Joanne O’Riordan: Leona Maguire shows the future of women’s golf is bright

Women’s golf more fun to watch than men’s, as players plot their away around the course

Leona Maguire’s stock is rising as she delivers a series of impressive showings on tour. Photograph: Kevin C Cox/Getty

Leona Maguire’s stock is rising as she delivers a series of impressive showings on tour. Photograph: Kevin C Cox/Getty

 

While a limited amount of people are basking in the sunshine at Mount Juliet for the Dubai Duty Free Irish Open, you will be forgiven for not knowing that the future of women’s golf is right here, and it is competitive now more than ever.

Leona Maguire has been enjoying an incredible few weeks of success. She secured her best-ever finish at a major as she placed 15th in the LPGA tournament. It was her sixth top 20 finish in 11 tournaments this season, with five career top 10s, despite it being her rookie year.

Her putts per GIR has her in an incredible eighth on the tour, while her driving accuracy of 76.6 per cent has her well inside the top 50. But her on course stats are only half of it.

Her quiet demeanour sometimes overshadows her steely determination and confidence. In a busy tour, Maguire has found herself climbing up the leaderboard week after week. After losing out to eventual LPGA Champion, Nelly Korda, in the Meijer Classic in Michigan, Maguire said she was beginning to feel like she belongs on the tour, and why wouldn’t she?

Before her LPGA Championship performance and pushing Korda all the way, Maguire finished tied for ninth at the LPGA Mediheal Championship in California, and that came after she finished tied for second at the Lotte Championship in April.

And yet, in an incredibly competitive environment, it’s likely the Cavan superstar will probably push on. The past 11 majors have been won by 11 different players, including first-time winners Patty Tavatanakit (ANA Inspiration) and Yuka Saso (US Women’s Open) this year, with Korda winning last week’s LPGA Championship in Georgia.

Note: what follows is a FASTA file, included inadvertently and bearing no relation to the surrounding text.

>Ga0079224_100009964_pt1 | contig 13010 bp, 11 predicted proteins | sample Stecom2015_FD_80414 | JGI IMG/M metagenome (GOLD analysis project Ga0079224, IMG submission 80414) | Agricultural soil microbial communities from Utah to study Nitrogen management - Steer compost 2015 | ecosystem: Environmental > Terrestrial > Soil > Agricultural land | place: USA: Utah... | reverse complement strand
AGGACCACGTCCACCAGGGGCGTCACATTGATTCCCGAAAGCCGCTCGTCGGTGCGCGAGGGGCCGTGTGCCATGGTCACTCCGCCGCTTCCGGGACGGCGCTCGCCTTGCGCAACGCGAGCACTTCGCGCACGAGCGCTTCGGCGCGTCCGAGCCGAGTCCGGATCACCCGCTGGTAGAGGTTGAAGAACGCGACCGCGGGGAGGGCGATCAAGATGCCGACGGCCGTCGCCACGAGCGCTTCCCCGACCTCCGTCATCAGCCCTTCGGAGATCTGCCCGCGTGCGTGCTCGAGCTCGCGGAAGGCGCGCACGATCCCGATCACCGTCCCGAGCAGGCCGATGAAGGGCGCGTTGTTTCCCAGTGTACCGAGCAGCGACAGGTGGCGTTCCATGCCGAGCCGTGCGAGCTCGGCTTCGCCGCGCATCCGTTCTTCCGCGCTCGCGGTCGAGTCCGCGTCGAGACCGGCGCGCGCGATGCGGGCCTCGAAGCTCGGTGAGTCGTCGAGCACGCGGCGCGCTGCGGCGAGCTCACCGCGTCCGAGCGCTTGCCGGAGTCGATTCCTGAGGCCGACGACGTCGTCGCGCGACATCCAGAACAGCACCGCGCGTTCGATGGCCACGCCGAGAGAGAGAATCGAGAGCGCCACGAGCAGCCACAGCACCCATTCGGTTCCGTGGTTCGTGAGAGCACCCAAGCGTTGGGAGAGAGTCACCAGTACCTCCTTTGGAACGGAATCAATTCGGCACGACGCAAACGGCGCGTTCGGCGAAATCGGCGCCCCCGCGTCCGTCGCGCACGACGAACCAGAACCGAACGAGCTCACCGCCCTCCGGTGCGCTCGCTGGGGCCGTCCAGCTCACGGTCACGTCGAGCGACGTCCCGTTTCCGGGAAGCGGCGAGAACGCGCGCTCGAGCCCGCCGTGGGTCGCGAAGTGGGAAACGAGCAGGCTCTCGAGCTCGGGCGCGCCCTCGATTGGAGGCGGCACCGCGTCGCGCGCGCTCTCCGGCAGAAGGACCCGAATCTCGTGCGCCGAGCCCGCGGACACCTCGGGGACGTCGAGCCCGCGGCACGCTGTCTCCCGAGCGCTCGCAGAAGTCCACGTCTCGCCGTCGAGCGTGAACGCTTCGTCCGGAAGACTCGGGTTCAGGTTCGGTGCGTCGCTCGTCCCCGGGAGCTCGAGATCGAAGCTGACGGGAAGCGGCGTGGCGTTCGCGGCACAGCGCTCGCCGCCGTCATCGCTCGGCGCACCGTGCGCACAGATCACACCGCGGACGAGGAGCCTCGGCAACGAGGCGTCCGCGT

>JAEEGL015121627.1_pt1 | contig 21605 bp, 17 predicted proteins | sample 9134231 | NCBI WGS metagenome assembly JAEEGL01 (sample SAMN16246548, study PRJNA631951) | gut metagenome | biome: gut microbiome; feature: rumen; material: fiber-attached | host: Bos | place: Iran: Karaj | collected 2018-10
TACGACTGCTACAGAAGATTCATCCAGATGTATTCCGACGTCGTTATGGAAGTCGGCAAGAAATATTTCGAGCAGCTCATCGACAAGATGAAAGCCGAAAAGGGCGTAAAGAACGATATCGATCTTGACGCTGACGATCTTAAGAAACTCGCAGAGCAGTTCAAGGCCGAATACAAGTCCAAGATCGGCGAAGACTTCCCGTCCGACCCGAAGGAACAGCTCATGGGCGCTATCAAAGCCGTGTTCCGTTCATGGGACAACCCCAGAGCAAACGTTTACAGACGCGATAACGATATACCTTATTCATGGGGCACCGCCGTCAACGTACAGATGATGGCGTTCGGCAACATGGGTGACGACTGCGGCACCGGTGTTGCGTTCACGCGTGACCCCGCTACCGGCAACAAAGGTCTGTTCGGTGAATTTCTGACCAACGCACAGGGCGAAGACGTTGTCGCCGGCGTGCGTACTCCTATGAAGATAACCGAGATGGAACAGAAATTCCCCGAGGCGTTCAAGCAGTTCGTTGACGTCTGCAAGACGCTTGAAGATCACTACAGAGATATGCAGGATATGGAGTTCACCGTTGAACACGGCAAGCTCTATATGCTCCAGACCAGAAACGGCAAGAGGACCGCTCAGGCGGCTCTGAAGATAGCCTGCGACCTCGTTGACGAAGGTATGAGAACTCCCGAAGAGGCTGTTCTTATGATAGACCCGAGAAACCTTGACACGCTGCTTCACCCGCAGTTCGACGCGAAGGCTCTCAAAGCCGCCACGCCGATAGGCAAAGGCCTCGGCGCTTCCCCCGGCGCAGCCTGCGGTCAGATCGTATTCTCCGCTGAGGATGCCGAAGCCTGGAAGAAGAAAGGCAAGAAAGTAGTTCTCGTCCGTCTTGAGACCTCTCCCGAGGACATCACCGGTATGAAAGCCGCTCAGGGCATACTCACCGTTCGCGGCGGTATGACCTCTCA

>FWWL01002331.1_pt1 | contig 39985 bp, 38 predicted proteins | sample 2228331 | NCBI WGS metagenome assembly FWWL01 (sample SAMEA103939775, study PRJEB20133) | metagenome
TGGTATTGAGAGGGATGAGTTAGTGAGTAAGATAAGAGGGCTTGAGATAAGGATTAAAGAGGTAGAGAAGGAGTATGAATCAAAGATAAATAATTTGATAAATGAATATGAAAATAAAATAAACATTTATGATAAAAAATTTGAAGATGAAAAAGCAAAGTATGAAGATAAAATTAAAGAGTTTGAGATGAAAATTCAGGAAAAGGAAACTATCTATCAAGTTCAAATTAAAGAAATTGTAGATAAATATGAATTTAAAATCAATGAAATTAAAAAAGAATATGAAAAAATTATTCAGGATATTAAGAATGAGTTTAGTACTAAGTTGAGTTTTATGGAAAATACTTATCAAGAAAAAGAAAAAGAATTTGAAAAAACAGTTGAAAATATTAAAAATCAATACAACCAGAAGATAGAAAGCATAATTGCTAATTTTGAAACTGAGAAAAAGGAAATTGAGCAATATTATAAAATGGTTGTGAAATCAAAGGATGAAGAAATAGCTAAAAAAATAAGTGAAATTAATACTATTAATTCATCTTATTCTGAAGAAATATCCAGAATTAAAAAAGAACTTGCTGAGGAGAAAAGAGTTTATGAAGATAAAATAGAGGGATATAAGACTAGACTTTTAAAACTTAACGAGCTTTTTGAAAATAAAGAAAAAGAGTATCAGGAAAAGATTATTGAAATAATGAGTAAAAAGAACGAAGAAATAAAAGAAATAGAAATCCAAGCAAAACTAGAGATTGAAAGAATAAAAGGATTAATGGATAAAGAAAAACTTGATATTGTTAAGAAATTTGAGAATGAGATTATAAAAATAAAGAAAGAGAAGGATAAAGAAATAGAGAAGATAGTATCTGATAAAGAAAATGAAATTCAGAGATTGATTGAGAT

Speaking of Korda, the ridiculous golf clinic she put on over the last two weeks is something to marvel at. This was her coming out party, effectively. Petr and Regina, her parents, once made on-court tennis headlines with a glittering family history, with her father winning the 1998 Australian Open. Nelly’s sister Jessica tied for 15th in the LPGA Championship, while her brother Seb is getting his Wimbledon show up and running.

Nelly Korda poses with the trophy after her victory in the KPMG Women’s PGA Championship. Photograph: Kevin C Cox/Getty
Nelly Korda poses with the trophy after her victory in the KPMG Women’s PGA Championship. Photograph: Kevin C Cox/Getty

The amount of potential for a woman golfer in America to be marketed, highlighted and showcased is sky high, and with Korda potentially filling the void, the sky is the limit for her, especially with her first major under her belt. And with this first major, she was the first American to win it since 2018, the first number one ranked American woman since 2014 (Stacy Lewis).

Korda’s talent isn’t solely reliant on a great short game. Her iron play and driving were something to behold in Georgia, and she could still dominate for years to come.

But, back to the golf clinic. In over 140 holes, at one stage, Nelly was -46 for 68 holes in a major. A definitive statement being made. She was nine clear of third place, and even though Lizzette Salas was dominant 99 per cent of the time, she ran into the Korda show. With this second-placed finish and the 2019 British Women’s Open, Salas will feel incredibly hard done by to not emerge victorious.

In some ways, women’s golf actually is more fun to watch. Instead of watching men drive the ball a billion yards because Bryson took eight protein shakes that morning, watching golfers actually calculate, plan out, assess and stroke each ball is enough for any wannabe golfer to learn from.

The beauty of women’s golf, particularly with it being more available to casual fans, let alone die-hards, is the talent and genuine ability there is for everybody to see. With Mollie Marcoux Samaan as the next LPGA commissioner, it’s time to get new and innovative ways to show women’s golf and the extraordinary talent that’s available.

Contextualising these great events and using players stories is an essential part of developing the game. Sure, the LPGA are doing the best they can with limited finances and resources, but in a time where golf broadcasting isn’t fantastic or on a par with other sports, the LPGA has a window of opportunity to be creative, especially with the incredible upcoming young talent.

Women’s golf right now is unpredictable, the styles are contrasting with each player. While a superstar, potentially Korda, would be nice, it would be great to see this crop developed and used to advertise the future of women’s golf. Fortunately, from an Irish perspective, with Leona Maguire and potentially Olivia Mehaffey, we will be right in the mix to forge our own future.

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